1. Open a brokerage account or bank account.Most clubs start with both a checking and a brokerage account.Choose a broker who suits your needs (full-service, discount, or online). A full-service broker will provide advice and may attend a few meetings, while a discount or online broker will leave you to your own devices. Many investment clubs end up choosing the latter.
  2. Develop an educational agenda.In most cases, investment clubs are formed by people who are still learning about investing. Not everyone is on the same page in terms of his knowledge base. Ask each member what big questions they have about investing. Having them submit questions anonymously is a good option. Choose the topics you feel should be addressed as a group.Make a "syllabus" and decide who will be doing the research and presenting the topic to the group.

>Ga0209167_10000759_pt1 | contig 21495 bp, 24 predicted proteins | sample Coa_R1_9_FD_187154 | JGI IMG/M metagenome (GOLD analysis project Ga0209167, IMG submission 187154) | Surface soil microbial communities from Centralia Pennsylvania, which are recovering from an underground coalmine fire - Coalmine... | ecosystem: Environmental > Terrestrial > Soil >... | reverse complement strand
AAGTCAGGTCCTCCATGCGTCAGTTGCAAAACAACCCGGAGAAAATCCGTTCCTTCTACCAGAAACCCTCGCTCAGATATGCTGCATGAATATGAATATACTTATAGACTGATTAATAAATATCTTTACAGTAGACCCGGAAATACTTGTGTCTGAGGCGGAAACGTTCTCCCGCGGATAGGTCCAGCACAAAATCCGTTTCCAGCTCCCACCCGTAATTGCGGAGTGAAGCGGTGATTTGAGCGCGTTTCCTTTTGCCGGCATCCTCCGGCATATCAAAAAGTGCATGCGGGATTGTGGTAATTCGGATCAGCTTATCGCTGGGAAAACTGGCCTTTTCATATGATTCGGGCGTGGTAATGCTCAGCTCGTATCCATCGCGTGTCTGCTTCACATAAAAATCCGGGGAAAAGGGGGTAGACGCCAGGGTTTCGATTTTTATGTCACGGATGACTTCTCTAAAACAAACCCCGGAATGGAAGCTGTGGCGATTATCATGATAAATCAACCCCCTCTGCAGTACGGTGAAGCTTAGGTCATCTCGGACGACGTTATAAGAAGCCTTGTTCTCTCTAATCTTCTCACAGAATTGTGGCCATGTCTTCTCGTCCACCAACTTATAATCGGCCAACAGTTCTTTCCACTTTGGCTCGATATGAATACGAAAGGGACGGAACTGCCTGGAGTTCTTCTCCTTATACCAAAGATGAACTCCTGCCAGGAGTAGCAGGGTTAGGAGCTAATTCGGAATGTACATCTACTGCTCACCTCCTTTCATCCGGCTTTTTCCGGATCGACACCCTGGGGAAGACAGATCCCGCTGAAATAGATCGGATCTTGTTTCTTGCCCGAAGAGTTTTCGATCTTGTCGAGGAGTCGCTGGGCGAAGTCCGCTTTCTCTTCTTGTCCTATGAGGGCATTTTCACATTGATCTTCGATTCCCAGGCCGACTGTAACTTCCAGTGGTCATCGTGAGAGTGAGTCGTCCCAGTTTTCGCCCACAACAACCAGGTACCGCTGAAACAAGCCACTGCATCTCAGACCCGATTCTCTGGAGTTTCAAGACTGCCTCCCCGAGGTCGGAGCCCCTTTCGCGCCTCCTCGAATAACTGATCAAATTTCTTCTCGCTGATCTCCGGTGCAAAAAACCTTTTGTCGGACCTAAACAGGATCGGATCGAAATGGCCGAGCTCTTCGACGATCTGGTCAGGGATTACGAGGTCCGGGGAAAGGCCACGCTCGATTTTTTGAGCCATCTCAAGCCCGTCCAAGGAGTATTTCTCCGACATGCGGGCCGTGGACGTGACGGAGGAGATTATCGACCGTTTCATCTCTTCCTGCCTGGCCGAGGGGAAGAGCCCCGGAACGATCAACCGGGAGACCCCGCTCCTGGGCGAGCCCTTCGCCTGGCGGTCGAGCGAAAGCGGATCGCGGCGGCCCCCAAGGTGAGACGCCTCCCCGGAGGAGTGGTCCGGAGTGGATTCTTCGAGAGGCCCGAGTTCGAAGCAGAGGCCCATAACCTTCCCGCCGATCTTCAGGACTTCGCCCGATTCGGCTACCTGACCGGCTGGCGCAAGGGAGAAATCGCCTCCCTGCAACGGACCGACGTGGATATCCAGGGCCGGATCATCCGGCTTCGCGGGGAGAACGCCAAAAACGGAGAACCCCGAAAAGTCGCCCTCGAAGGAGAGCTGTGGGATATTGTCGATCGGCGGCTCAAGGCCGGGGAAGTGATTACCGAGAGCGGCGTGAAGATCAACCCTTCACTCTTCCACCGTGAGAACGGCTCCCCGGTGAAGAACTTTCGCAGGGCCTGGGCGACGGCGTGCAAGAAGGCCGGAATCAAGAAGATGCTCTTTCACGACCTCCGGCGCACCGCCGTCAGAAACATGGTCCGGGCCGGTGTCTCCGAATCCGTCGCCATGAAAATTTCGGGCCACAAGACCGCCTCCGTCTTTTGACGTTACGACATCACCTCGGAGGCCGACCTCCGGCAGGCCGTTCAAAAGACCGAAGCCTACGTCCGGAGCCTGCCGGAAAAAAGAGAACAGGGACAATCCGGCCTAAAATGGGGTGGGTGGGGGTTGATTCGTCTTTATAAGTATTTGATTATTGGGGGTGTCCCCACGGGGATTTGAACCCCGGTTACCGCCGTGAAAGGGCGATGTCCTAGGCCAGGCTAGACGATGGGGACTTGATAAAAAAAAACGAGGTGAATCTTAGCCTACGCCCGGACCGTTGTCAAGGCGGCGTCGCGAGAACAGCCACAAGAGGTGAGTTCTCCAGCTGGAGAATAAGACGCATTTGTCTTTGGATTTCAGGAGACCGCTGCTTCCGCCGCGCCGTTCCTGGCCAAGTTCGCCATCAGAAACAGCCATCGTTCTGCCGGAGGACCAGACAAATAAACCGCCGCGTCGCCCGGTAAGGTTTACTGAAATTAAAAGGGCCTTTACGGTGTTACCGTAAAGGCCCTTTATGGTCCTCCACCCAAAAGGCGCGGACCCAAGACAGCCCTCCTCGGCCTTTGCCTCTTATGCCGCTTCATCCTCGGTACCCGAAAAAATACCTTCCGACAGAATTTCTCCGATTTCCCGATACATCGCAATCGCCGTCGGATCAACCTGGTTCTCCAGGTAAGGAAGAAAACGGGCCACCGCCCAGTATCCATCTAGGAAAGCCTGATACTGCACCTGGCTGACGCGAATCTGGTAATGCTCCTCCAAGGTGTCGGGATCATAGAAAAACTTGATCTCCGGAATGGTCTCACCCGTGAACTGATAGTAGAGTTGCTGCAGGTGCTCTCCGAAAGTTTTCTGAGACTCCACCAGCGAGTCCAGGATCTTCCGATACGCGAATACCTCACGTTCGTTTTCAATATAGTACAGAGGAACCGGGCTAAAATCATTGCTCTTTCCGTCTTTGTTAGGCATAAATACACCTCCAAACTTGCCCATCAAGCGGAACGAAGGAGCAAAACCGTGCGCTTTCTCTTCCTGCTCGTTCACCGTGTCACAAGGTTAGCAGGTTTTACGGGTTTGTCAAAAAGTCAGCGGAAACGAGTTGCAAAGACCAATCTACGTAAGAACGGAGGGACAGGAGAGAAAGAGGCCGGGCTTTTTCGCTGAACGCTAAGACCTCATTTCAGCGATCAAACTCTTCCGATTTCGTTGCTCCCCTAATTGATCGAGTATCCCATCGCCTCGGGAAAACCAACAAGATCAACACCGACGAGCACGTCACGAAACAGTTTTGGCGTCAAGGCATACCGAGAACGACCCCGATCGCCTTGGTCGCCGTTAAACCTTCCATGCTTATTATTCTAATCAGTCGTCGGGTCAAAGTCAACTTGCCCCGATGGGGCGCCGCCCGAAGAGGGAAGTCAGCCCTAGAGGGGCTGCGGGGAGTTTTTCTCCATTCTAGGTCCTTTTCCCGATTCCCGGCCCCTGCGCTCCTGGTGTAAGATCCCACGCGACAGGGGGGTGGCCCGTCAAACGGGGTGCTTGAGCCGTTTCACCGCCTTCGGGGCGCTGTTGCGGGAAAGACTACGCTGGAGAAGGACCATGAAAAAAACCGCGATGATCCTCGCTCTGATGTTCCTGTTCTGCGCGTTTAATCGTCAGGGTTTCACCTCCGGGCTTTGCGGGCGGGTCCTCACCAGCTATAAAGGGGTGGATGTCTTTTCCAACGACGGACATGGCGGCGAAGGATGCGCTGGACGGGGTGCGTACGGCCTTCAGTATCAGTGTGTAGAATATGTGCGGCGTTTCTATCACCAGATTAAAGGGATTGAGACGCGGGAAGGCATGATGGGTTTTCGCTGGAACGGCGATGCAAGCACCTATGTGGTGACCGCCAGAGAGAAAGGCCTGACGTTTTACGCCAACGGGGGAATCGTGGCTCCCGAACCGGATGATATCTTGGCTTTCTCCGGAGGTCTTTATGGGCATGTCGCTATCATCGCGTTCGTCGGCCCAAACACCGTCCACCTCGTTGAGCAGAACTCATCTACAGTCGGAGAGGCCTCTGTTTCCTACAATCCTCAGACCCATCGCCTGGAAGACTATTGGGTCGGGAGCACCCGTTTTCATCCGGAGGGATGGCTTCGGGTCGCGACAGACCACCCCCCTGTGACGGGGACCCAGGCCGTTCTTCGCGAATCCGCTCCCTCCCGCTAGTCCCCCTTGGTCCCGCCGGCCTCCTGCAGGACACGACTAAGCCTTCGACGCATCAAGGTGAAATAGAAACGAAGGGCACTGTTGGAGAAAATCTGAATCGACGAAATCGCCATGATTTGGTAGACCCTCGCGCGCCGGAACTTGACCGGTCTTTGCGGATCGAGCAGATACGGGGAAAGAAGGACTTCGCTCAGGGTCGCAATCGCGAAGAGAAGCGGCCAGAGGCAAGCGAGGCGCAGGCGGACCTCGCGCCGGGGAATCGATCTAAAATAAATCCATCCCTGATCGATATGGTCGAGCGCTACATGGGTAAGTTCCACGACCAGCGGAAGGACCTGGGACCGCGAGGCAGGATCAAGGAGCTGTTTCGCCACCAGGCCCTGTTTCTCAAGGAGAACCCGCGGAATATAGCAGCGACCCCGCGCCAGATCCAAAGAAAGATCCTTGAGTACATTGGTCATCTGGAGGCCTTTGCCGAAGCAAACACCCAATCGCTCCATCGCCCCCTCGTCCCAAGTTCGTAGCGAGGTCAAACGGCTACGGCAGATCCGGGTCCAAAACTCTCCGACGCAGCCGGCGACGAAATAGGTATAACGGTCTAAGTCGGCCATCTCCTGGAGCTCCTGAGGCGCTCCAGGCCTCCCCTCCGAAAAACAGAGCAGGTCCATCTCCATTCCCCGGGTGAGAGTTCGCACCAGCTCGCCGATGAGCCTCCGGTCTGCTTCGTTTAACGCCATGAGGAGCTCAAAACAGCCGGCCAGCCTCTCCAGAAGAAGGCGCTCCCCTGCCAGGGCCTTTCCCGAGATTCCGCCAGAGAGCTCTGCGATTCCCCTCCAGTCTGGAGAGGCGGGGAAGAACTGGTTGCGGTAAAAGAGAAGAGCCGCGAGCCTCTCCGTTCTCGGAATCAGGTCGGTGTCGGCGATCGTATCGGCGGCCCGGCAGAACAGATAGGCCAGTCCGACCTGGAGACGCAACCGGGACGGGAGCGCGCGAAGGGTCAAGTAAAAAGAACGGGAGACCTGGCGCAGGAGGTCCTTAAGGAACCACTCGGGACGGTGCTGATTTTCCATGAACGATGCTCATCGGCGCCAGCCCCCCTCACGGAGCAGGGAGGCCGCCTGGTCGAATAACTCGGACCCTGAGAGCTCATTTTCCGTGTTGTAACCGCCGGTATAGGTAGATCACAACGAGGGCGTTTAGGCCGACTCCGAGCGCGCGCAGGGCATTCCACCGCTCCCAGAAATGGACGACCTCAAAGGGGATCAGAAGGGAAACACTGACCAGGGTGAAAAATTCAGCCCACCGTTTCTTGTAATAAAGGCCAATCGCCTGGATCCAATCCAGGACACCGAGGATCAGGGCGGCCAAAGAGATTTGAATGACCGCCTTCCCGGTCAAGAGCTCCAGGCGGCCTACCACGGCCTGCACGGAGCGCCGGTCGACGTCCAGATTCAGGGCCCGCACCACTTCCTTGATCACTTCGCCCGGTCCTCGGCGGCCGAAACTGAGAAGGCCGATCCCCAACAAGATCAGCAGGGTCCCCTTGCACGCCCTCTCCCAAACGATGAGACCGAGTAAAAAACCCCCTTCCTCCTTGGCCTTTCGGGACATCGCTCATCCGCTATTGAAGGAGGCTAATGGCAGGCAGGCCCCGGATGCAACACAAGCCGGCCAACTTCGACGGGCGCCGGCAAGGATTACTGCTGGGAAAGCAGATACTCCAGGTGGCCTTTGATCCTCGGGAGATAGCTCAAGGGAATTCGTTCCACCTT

• You may also wish to provide a list of good, reliable sources for research. In general, you should stick to reputable financial news services and online investing encyclopedias.
  3. Research potential first investments.After a period of time, when contributions to the club have been made by group members, you're ready to start looking at first investments. Have each club member research potential asset purchases like stocks, mutual funds, or investment properties and defend her choices with research. Then, you can have the group vote on their favorite choices and determine how much money to allocate to each.